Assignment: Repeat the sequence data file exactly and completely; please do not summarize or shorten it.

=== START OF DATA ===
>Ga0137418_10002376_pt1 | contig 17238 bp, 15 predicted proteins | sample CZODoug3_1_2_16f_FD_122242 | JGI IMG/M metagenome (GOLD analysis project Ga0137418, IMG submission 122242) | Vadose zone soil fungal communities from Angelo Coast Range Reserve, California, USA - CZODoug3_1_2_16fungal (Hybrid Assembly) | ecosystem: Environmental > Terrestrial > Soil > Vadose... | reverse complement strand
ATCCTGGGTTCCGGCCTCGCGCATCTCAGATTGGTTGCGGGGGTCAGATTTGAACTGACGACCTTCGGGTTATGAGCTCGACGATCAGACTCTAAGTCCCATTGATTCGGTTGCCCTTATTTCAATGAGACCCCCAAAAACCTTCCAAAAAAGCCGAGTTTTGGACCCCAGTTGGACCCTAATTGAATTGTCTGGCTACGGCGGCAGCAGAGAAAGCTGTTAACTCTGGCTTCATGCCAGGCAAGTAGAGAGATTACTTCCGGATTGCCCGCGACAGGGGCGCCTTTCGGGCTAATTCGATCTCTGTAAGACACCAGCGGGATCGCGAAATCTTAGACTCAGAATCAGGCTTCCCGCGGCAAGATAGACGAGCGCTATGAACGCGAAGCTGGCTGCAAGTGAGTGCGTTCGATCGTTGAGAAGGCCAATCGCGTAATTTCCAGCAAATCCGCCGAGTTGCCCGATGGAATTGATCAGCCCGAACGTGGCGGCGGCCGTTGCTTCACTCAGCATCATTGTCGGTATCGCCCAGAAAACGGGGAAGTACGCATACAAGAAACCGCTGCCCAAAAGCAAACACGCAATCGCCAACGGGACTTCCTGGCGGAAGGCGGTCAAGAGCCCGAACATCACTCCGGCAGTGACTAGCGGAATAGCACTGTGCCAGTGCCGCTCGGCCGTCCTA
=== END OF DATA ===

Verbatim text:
>Ga0137418_10002376_pt1 | contig 17238 bp, 15 predicted proteins | sample CZODoug3_1_2_16f_FD_122242 | JGI IMG/M metagenome (GOLD analysis project Ga0137418, IMG submission 122242) | Vadose zone soil fungal communities from Angelo Coast Range Reserve, California, USA - CZODoug3_1_2_16fungal (Hybrid Assembly) | ecosystem: Environmental > Terrestrial > Soil > Vadose... | reverse complement strand
ATCCTGGGTTCCGGCCTCGCGCATCTCAGATTGGTTGCGGGGGTCAGATTTGAACTGACGACCTTCGGGTTATGAGCTCGACGATCAGACTCTAAGTCCCATTGATTCGGTTGCCCTTATTTCAATGAGACCCCCAAAAACCTTCCAAAAAAGCCGAGTTTTGGACCCCAGTTGGACCCTAATTGAATTGTCTGGCTACGGCGGCAGCAGAGAAAGCTGTTAACTCTGGCTTCATGCCAGGCAAGTAGAGAGATTACTTCCGGATTGCCCGCGACAGGGGCGCCTTTCGGGCTAATTCGATCTCTGTAAGACACCAGCGGGATCGCGAAATCTTAGACTCAGAATCAGGCTTCCCGCGGCAAGATAGACGAGCGCTATGAACGCGAAGCTGGCTGCAAGTGAGTGCGTTCGATCGTTGAGAAGGCCAATCGCGTAATTTCCAGCAAATCCGCCGAGTTGCCCGATGGAATTGATCAGCCCGAACGTGGCGGCGGCCGTTGCTTCACTCAGCATCATTGTCGGTATCGCCCAGAAAACGGGGAAGTACGCATACAAGAAACCGCTGCCCAAAAGCAAACACGCAATCGCCAACGGGACTTCCTGGCGGAAGGCGGTCAAGAGCCCGAACATCACTCCGGCAGTGACTAGCGGAATAGCACTGTGCCAGTGCCGCTCGGCCGTCCTA